Finally, we have Deaths per Minute:

Average Deaths per minute:

vh = 1.72
h = 1.65
n = 1.60

Of all the statistics, Deaths per Minute sees the smallest shift between the Normal and Very High brackets. Does this contradict what I was saying about Very High players being significantly more aggressive? No. Instead what’s happening here is that Very High players are better at playing aggressive, but they’re also significantly better at playing it safe. The skill increases counteract each other, but aggression gradually edges out safety to make for a slight trend towards higher kill scores.

One possible curiosity that stands out is that in this graph, Normal and High have very similar lines. In all the other graphs, High and Very High had the most similar lines and Normal was the outlier. A tentative interpretation is that as a player learns more about the game and moves up in the brackets, they’re more likely to first improve their farming skill and death prevention than they are their aggression and ganking. Exceptions would exist of course, possibly in great numbers, but the cautious farmers would still be the majority in the High bracket and therefore have the largest statistical footprint.

With this out of the way, it’s likely time to move on to one of the more interesting, and possibly most misleading metrics, creep kills per minute.


6 Responses to Very High Skill Hell is a REAL place where you WILL be sent at the first sign of success.

  1. xdv says:

    Why do you call it Very High Skill Hell? It’s probably the only place you can get a decent game of DOTA. I find even High Skill matches quite intolerable sometimes…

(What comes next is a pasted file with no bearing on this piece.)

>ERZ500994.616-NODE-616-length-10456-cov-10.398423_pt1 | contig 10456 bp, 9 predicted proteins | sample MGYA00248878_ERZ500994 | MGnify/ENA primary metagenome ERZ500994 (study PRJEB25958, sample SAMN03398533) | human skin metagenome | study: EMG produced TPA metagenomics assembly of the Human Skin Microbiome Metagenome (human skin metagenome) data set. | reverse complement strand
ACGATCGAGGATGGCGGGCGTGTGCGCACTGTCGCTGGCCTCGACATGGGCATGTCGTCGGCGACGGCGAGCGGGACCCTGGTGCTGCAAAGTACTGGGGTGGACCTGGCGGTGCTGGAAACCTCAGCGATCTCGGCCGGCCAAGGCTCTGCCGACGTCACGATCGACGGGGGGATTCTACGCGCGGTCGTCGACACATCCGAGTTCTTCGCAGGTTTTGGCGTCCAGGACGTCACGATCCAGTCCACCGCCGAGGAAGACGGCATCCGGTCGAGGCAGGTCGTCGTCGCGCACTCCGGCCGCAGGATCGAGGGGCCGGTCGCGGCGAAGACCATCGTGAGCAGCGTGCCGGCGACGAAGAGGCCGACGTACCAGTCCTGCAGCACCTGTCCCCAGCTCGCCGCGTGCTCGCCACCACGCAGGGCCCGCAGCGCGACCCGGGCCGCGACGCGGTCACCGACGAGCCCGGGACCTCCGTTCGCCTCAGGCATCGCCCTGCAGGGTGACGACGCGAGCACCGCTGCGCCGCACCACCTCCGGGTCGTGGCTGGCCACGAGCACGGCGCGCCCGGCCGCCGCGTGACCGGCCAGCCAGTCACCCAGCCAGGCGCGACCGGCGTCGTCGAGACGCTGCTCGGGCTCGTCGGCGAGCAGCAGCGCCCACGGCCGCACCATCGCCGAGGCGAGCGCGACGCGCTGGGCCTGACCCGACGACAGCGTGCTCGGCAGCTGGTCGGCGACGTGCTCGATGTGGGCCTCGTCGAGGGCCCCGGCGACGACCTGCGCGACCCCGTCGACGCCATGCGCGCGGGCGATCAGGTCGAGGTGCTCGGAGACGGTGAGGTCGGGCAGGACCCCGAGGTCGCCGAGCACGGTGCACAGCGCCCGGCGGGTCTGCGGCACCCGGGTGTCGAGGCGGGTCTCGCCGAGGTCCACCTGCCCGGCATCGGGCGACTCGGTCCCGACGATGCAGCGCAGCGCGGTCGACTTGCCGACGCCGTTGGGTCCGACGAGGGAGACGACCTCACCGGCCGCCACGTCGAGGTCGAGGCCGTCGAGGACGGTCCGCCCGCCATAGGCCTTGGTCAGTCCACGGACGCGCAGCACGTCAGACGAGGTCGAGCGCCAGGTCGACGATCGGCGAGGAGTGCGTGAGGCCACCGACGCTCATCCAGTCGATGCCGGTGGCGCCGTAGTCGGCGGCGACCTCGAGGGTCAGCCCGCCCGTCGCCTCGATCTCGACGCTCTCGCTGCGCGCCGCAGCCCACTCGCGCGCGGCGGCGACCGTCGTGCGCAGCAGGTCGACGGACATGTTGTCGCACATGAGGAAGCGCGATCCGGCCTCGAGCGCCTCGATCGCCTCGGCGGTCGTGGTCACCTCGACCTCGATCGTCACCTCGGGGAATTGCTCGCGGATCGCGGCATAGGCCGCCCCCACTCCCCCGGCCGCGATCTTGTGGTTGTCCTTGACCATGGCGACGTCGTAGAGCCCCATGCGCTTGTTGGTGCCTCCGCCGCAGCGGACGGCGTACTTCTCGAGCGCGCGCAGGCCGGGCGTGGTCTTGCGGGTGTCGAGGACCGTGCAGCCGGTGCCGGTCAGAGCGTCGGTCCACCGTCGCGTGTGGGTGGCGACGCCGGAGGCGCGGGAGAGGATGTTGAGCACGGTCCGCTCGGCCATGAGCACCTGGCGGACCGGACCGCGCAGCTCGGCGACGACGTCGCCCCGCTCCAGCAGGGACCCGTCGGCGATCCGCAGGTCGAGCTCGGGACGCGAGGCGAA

I’ve found the matchmaking works very well, as I’ve played in all sorts of skill brackets (queueing with friends of dramatically different skill levels). I guess people like me are probably breaking the system though… dragging a 10 game player into a high skill game, or myself entering a low skill game and stomping.

    I think “Top GPM” per team would be a good metric to consider as well, as Very High Skill tends to have players who are more willing to allow a carry space to farm, while in Normal it’s every man for himself.

    • phantasmal says:

      The ‘Hell’ is mostly just to drive home the Portal reference. That being said, I have very little sympathy towards people who complain about being stuck in Normal matches. If you deserve to be in higher level matches then Normal matches should be a fun playground where you can try outlandish strategies and still win more than you lose. If you’re don’t belong in Normal than you should be enjoying it while you can. If you think you don’t belong in Normal, but can’t get out of Normal then you really need to reevaluate your play on either a strategic, tactical, or mechanical level, and quite possibly all three.